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Special Report: Super Yachts
As a way of measuring the global economy, this has got to be the coolest. From Abramovich’s Eclipse to a simple $250,000 a week charter, Kipp looks at the industry.
August 8, 2010 12:36 by Liz Peek
Azure shoots are bubbling up in the yachting industry. Just in the past few weeks, Brazilian shipyard MCP, Turkey’s Sunrise Yachts, and Italy’s Benetti have all announced orders for boats above 40 meters.
Even better, Christensen Yachts in Vancouver announced the first North America contract signed since the financial crisis – for a pair of identical 50-meter yachts, each costing roughly $30 million. Why two? Apparently, for the anonymous buyer, one was not enough. This is not the first time an owner has treated himself to two identical boats; after all, when you jet from the Caribbean to the Mediterranean you don’t want the stress of having to learn a whole new deck plan. What if you’re taking a romantic moonlight walk? You certainly don’t want to bark your shin on an unexpected outcropping.
It’s easy to poke fun at the excesses built into the luxury yacht trade. There is perhaps no market on earth where men compete more aggressively in measuring their… equipment. (I actually have never heard of a woman ordering a super-yacht. These days, in America, women who have shattered the glass ceiling seem content to spend their fortunes on more humdrum opportunities like campaigning for the Senate.) Like skyscrapers, yachts continue to grow in size, with the newly affluent happily pushing the envelope.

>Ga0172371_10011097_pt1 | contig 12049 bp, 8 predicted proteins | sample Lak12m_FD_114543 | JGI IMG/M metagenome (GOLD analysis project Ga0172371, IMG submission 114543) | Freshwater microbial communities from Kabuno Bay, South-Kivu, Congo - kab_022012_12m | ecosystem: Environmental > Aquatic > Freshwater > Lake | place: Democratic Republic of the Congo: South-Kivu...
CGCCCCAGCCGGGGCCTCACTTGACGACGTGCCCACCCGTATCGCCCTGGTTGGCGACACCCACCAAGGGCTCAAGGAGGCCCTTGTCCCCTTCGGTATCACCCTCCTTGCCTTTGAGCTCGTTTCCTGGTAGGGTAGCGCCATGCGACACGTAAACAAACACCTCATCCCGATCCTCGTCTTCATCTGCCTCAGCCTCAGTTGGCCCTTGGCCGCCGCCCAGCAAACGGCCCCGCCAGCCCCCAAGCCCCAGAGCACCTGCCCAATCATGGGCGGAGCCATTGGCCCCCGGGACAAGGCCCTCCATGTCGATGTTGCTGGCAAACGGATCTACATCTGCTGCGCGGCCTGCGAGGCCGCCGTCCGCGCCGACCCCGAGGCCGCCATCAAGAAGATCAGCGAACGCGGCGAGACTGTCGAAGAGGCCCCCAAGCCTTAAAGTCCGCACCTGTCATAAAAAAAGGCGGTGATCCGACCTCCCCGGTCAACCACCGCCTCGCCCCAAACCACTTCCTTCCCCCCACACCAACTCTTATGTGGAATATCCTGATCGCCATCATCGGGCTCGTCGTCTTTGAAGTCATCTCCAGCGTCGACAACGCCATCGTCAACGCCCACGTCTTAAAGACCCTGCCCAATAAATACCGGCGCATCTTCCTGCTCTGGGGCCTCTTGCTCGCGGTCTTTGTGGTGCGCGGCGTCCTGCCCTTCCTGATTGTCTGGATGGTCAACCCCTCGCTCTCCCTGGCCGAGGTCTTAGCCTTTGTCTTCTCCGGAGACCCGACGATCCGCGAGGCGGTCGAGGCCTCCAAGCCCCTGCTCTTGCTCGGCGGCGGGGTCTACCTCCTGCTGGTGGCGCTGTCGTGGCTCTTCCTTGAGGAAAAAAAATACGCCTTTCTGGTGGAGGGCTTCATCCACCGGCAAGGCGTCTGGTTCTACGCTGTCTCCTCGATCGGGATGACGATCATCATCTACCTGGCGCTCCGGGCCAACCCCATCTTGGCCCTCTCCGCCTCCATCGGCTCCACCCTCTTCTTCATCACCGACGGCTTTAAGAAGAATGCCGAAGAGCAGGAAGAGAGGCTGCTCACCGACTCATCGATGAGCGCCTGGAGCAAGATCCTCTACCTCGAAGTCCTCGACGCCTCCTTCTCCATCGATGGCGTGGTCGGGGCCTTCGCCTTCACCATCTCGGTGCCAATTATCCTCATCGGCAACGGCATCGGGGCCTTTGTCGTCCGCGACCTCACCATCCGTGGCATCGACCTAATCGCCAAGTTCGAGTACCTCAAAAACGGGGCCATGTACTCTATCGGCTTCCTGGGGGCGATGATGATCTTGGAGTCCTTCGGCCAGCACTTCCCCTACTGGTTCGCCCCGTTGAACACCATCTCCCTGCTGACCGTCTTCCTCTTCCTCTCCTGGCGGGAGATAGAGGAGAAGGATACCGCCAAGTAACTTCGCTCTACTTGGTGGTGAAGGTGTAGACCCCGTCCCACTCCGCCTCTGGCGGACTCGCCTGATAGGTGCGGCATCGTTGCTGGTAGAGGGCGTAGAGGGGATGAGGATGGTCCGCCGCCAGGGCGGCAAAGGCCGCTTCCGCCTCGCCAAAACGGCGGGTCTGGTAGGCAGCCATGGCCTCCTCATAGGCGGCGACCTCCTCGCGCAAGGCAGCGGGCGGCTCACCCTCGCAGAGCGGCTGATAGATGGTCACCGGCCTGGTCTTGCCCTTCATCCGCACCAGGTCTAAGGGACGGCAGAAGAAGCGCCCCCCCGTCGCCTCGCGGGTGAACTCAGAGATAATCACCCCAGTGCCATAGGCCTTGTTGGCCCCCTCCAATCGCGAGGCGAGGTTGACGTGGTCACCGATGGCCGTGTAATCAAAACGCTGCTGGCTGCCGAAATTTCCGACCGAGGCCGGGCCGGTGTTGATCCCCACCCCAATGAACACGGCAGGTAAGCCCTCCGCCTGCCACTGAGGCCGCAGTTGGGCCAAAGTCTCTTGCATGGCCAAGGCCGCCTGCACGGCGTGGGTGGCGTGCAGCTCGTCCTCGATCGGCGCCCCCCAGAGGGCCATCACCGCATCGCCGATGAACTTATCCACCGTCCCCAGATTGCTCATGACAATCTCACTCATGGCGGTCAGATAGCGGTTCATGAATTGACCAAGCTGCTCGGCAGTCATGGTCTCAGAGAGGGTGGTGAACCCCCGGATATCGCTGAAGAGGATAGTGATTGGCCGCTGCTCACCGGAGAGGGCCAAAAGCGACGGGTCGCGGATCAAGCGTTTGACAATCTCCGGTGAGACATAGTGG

Recently, the envelope soared from letter to legal size, as the latest, greatest super-yacht ever built steamed out of the Blohm and Voss shipyard in Germany. The Eclipse, commissioned by Chelsea Football Club’s owner Roman Abramovich, is all of 557 feet long, surpassing by 36 feet the record previously held by the 532-foot Dubai, owned by Sheikh Mohammed Bin Rashid Al Maktoum. Because the Eclipse project has been carried out under the strictest security, descriptions of the boat (ship?) have bordered on the incredible, or possibly the ludicrous. The cost had been originally estimated by Huffington Post at between $400 million and $1.2 billion; even to a former stock analyst, that seems like a large range. The current betting is $486 million.